SEPTEMBER 8 — Malaysia has been living with Covid-19 for close to two years now, and with nearly 70 per cent of its adult population fully vaccinated, the country’s International Trade and Industry as well as Health Ministers have both teased out plans to treat the disease as endemic.
The question that follows is — can it then be thought of in the same way as other endemic diseases such as influenza and malaria?
The answer is no, as Covid-19 is still a relative newcomer in contrast to other influenzas, hence there is still a lack of scientific research to assert whether Covid-19 will also become a seasonal human coronavirus.
It will take some time for us to observe the evolutions and to understand how this virus finally settles down in the human environment. With these logistics, procurement will come into play again, and how long will that take?
It is possible, experts say, that Covid-19 could become a seasonal illness, like the flu. Virologists call this an “endemic” disease — one that is constantly circulating among us.
In the years and decades to come, many people will be exposed to it in childhood and develop some immunity, which would protect them later in life against serious diseases.
However, given how the pandemic has been handled so far, it will likely become endemic, with the virus probably taking a similar route to the four existing “human” coronaviruses that are already in circulation and cause upper respiratory infections.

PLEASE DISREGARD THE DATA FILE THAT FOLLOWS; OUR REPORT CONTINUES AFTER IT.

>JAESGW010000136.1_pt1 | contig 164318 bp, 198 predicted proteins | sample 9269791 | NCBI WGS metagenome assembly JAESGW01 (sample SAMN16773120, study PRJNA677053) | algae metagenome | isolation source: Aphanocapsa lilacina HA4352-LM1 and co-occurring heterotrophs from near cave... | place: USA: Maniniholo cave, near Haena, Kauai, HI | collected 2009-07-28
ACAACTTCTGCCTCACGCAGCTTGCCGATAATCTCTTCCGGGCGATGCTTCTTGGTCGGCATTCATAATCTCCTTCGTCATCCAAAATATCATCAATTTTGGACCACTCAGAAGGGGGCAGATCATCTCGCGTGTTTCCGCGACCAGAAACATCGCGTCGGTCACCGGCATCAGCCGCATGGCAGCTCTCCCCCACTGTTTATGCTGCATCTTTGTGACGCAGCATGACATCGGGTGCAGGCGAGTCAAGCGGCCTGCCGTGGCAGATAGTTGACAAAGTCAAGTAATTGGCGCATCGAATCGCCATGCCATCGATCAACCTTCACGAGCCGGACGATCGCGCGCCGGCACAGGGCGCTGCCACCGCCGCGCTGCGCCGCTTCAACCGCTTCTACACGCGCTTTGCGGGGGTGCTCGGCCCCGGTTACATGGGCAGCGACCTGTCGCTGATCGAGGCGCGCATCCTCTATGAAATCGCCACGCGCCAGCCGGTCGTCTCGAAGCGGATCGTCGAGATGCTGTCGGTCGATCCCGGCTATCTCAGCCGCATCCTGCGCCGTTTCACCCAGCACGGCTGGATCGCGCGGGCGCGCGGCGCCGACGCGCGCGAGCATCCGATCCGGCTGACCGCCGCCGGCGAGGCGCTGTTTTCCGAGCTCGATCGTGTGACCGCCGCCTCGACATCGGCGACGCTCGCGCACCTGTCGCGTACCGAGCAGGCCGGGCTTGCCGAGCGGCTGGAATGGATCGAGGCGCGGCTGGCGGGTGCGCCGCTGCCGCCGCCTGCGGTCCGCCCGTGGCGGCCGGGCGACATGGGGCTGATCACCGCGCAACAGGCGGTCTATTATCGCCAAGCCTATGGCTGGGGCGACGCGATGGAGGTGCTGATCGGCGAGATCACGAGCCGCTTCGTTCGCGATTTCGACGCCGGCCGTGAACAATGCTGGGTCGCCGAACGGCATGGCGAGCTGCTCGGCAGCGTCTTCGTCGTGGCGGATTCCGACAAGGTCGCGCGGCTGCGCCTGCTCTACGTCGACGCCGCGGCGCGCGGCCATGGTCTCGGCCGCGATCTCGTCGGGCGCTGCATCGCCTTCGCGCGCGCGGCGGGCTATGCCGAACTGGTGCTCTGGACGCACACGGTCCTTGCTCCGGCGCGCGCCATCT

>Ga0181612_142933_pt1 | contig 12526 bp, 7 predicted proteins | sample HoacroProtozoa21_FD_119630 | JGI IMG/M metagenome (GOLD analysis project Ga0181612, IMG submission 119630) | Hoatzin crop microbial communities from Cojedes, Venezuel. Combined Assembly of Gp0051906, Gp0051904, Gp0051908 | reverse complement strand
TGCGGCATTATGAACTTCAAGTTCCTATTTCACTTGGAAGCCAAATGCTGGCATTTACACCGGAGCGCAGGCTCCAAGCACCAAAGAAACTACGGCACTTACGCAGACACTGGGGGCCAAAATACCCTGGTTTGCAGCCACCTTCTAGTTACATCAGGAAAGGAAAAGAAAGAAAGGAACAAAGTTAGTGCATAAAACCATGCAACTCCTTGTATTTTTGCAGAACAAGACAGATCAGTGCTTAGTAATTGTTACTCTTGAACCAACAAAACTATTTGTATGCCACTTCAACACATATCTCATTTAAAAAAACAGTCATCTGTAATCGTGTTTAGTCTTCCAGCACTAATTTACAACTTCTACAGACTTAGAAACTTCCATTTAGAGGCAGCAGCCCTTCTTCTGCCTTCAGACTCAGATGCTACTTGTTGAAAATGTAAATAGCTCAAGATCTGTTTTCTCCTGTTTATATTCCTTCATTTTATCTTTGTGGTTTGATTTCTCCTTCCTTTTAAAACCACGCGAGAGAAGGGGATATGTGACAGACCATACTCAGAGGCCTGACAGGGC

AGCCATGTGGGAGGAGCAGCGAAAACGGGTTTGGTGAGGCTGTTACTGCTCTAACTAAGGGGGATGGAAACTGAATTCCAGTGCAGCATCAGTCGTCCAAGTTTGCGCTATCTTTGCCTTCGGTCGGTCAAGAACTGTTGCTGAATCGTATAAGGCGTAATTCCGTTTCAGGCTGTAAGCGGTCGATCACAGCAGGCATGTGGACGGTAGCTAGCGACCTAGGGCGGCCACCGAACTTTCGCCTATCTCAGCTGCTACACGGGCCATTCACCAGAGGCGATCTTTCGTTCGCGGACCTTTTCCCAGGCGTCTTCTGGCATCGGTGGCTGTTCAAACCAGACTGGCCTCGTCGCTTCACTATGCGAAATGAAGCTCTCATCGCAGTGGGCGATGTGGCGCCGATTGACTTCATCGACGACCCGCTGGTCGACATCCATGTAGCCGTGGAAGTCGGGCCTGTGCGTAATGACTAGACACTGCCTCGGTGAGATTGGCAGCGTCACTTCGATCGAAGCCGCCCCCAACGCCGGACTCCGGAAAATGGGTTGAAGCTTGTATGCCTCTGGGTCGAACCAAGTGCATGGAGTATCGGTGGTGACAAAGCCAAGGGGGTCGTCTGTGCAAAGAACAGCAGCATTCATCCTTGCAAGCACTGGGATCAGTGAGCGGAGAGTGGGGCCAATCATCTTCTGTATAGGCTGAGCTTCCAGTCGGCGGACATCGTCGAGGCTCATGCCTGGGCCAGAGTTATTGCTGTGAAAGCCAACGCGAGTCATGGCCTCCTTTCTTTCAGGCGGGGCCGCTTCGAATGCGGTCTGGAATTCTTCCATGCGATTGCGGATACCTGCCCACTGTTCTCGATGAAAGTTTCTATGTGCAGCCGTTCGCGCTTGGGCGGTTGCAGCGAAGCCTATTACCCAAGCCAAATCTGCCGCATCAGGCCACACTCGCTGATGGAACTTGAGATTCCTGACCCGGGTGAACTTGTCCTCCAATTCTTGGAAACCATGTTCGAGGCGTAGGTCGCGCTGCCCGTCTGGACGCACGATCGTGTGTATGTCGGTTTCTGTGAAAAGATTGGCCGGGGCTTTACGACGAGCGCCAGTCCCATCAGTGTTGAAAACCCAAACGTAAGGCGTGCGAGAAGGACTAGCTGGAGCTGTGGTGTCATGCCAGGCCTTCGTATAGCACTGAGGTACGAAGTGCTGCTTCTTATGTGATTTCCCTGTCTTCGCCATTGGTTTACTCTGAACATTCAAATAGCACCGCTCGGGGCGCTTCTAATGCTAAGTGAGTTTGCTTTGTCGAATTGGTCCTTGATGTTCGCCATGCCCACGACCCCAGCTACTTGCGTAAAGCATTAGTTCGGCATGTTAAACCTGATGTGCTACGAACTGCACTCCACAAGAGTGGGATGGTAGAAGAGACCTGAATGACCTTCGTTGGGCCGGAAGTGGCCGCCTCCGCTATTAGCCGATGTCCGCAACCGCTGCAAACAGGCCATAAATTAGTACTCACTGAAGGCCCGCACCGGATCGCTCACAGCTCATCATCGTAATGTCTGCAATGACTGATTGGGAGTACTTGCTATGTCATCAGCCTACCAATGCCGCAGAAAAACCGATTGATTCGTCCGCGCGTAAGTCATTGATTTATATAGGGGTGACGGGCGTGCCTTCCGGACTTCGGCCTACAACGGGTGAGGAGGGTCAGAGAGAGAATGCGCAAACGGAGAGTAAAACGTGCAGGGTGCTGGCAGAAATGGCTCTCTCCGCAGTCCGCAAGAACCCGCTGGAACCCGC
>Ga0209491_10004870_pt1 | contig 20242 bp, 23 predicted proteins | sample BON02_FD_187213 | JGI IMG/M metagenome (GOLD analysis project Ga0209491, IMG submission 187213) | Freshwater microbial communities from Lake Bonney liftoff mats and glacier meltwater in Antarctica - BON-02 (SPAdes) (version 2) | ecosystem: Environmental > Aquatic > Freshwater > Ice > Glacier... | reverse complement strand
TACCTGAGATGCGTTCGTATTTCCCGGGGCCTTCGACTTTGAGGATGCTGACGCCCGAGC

Amidst this backdrop, there is a stronger need to include a newer generation of virologists, microbiologists and epidemiologists into a National Pandemic Preparedness Council or Committee to better prepare/fight against future pandemics, as Covid-19 will not be the last pandemic faced by humanity.
Equipped with innovative/out-of-the-box thinking, these new generations of scientists can certainly complement the senior ones currently advising the government, especially Ministers.
Looking to the future, the country will need constant surveillance on many up-and-coming zoonotic diseases (the recent spill of the H5N8 virus to human beings is one example), and I believe this committee will complement well with all national agencies like IMR and VRI to fight future pandemics.
The government aims to transition to the endemic phase by October and will see the opening of most sectors, including entertainment, etc.
Understandably, the government can’t simply afford to continue blanket lockdowns, which has shown minimal effects in reducing cases/deaths. This has already caused severe repercussions in terms of economic stability in the country.
At the same time, we can’t afford to overload our already critical healthcare system by simply opening the floodgates and allow 100 per cent of economic sectors to be fully open.
To head off further deaths from the virus, the government should tread this transition carefully while putting restrictions to allow only fully vaccinated individuals to enjoy these economic privileges.
Stricter enforcement should be placed to restrict non-vaccinated individuals to be exposed to a large mass of people. We must remember this is the pandemic of the unvaccinated!